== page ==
NASCAR Cup Series drivers invade the short track event in multitudes
Earlier today, Austin Dillon and Corey LaJoie were added to the list for the Bristol Dirt Nationals. Now, another driver has been added.
Brad Keselowski is the defending winning of the Bristol spring race. However, this time around, Keselowski is entering the gates to a brand new race track.
The half-mile concrete oval has been covered in dirt. 19 degrees of dirt will host the NASCAR Cup Series on March 28th, the first dirt race for the series since 1970.
The week before, the Bristol Dirt Nationals will run six straight nights of short track racing classes from March 15-20th. The event will be capped on Saturday, paying $50,000 to the dirt late model feature winner.
Many NCS drivers have added their names to the entry list in recent weeks. Their looks for laps on NASCAR’s newest race track.
Drivers previously announced: Kyle Larson (Late Model), Kyle Busch (Late Model), Joey Logano (Modified), Austin Dillon (Crate Late Model) and Corey LaJoie (Crate Late Model).
Details on Brad Keselowski’s entry have not been released. At this time, it remains unclear of what class he’ll race or who he’s driving for. Thi story will likely be updated when that information surfaces.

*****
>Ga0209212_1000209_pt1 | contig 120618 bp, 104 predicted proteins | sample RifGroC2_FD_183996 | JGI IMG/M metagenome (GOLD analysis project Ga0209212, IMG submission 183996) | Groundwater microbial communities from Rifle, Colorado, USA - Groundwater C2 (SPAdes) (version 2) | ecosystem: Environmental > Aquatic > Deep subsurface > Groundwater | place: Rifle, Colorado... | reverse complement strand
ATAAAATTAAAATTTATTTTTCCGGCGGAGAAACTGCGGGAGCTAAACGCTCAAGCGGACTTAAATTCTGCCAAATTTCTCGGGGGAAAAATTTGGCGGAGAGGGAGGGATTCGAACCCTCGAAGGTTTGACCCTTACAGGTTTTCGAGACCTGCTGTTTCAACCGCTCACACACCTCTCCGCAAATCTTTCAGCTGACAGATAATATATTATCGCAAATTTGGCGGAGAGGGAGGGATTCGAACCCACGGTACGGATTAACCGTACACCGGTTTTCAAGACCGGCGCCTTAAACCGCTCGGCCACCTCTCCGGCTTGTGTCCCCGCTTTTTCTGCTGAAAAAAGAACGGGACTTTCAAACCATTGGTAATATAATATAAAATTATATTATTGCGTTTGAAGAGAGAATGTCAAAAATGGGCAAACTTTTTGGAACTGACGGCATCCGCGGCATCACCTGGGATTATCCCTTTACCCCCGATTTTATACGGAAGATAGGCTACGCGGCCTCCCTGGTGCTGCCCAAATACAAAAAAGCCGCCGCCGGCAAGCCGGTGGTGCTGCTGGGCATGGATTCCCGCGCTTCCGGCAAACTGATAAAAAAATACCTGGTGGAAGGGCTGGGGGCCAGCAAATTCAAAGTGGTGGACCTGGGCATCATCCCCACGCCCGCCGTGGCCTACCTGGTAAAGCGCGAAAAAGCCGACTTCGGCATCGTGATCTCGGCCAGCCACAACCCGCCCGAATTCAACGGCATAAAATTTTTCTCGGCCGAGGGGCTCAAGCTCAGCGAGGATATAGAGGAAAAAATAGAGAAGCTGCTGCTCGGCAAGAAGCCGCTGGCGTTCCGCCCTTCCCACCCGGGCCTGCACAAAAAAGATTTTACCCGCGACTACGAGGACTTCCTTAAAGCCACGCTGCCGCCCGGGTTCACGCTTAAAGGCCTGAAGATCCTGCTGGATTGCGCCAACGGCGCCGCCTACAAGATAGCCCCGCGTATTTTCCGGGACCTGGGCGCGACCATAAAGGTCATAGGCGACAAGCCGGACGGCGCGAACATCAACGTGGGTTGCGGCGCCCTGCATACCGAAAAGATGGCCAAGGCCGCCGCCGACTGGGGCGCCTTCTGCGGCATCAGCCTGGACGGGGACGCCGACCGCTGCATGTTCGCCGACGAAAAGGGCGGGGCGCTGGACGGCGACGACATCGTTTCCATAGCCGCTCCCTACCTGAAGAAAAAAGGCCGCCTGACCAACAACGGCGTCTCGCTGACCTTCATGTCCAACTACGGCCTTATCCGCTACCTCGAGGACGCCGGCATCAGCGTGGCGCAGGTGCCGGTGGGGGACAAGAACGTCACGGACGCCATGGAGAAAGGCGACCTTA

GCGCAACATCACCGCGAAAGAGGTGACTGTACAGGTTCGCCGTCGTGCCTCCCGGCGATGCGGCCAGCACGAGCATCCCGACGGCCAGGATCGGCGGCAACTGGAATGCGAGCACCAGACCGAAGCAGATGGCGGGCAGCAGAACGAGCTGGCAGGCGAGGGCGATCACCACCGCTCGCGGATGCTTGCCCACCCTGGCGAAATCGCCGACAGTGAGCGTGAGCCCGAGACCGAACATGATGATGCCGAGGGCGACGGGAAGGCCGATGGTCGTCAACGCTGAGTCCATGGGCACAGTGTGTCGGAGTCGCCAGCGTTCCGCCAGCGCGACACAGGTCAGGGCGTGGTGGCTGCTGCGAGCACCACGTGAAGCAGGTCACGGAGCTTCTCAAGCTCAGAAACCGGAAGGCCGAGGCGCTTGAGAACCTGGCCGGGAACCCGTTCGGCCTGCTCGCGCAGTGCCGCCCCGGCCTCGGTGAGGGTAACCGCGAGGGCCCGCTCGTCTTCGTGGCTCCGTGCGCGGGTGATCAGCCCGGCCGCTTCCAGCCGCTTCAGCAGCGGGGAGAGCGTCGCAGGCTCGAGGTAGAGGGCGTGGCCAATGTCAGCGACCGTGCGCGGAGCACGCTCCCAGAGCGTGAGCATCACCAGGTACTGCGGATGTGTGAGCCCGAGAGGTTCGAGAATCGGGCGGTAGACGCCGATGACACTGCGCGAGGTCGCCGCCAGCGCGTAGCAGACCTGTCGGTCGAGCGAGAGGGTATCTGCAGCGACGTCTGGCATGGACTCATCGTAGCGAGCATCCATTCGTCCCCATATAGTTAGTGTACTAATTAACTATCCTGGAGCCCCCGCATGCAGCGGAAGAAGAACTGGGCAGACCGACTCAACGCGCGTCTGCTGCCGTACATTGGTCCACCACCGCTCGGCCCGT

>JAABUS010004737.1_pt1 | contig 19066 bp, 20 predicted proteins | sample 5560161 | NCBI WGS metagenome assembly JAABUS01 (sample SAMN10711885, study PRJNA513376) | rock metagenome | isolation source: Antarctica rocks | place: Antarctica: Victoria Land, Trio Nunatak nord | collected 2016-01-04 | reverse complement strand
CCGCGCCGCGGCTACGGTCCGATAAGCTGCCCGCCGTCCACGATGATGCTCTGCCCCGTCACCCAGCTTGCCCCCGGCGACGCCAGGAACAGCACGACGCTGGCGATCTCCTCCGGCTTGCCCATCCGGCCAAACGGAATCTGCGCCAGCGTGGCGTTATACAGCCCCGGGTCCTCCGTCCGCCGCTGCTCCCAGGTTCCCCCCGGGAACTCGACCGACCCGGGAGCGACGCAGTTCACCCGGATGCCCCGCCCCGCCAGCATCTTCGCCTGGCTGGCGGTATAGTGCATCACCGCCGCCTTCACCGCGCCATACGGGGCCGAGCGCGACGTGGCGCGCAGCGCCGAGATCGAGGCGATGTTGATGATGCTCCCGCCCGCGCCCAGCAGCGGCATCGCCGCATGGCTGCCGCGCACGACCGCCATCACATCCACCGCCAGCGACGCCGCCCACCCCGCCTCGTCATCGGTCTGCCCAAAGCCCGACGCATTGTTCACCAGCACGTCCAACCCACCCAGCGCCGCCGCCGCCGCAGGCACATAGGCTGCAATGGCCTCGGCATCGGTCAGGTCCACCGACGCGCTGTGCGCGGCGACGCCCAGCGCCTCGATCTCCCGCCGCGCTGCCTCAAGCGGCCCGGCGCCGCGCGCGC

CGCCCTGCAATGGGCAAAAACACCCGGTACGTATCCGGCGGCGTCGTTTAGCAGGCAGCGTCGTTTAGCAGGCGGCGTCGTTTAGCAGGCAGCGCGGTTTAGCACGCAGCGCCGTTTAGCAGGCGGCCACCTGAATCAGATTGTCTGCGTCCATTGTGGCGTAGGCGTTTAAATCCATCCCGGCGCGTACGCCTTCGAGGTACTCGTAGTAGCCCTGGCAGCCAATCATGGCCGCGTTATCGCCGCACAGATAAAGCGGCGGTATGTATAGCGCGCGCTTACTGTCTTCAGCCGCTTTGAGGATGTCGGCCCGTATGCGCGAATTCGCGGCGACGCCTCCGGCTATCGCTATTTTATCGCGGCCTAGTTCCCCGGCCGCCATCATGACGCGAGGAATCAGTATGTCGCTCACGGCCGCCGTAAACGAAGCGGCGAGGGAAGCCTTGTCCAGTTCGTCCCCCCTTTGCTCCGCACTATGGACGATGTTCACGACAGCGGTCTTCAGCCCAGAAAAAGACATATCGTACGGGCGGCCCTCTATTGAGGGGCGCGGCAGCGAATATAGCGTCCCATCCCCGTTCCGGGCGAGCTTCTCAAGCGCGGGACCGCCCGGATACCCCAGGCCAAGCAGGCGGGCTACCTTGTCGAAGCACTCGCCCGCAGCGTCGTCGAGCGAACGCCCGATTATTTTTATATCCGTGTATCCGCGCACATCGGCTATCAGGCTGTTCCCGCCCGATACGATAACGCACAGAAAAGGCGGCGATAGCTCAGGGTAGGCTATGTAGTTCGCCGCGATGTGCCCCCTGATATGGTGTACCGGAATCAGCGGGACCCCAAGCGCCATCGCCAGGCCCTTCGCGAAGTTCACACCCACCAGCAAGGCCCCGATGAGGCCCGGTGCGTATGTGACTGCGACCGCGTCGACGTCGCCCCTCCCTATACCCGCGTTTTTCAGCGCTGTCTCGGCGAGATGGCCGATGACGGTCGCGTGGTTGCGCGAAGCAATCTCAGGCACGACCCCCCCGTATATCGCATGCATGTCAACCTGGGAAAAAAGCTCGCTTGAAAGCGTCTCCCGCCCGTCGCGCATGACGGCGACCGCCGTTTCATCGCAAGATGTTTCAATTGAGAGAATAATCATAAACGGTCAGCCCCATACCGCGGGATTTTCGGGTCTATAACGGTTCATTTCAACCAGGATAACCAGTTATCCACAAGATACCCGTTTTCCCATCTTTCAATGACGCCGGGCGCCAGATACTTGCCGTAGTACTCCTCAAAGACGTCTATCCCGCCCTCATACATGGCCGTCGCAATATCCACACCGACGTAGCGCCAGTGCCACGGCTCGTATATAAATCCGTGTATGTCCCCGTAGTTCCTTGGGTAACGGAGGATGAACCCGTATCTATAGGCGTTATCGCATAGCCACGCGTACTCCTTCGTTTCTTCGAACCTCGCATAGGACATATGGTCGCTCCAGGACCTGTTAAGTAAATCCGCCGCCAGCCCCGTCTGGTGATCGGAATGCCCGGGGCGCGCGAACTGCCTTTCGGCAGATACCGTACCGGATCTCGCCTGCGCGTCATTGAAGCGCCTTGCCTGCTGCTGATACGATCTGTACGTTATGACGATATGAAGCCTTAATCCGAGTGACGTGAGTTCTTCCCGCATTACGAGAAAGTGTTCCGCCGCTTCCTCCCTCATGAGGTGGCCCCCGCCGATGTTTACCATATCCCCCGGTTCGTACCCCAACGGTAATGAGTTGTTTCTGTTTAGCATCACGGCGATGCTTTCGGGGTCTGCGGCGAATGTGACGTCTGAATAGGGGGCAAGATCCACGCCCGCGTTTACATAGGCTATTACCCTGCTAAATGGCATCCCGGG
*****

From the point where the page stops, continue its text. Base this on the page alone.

The track has stated that Keselowski will race March 10-20th. That would likely place Keselwoski in the dirt late model division.
Jerry Caldwell talks Bristol Dirt
“Really, it’s just grooming the track now,” Jerry Caldwell, executive vice president and Bristol general manager said this week. “Obviously, we have a lot of race preparation behind-the-scenes stuff going on, but as it relates to the dirt track itself, it’ll be more grooming the track and bringing cars in for those other events we’ll have running.
“We did that a little bit last week with the Dirt Nationals cars, and their team brought some in. And then allowing our team and kind of the dirt experts that we’ve been working with to give us advice on the track, things that we can do to improve and make that a great show.”
Bristol Motor Speedway used to have a waiting list, for years. Ticket scalpers showed up to the track by the car full. Now, with limited seating, the Cup Series race has once again sold out of available tickets.
“Ticket sales are very strong. We’re at capacity for Sunday. We are close to getting at capacity for Saturday. I don’t know if you’ve looked at some of those secondary market websites for ticket sales for Sunday; it’s pretty crazy what the tickets are for the event.”
Where did the Bristol dirt come from?
The dirt itself has been taken from 3 different sites. The base layer was the same dirt used in the 2001 dirt race at Bristol. The other two layers both came from within 30 miles of the track.
“There’s a lot of local tracks that have offered input and given us information — the reason we went to the local tracks in lieu of the Knoxville’s and places like that is because they’re dealing with the same type of dirt,” said Steve Swift.
“Again, going back to the different types of dirts that are out there, from the black dirt to the red dirt to the Volusia, different colors they’ve got and dealing with in Florida sands, it’s typically different. So trying to get locals who know the dirt we’re going to be dealing with is what we tried to lean on our hats on.”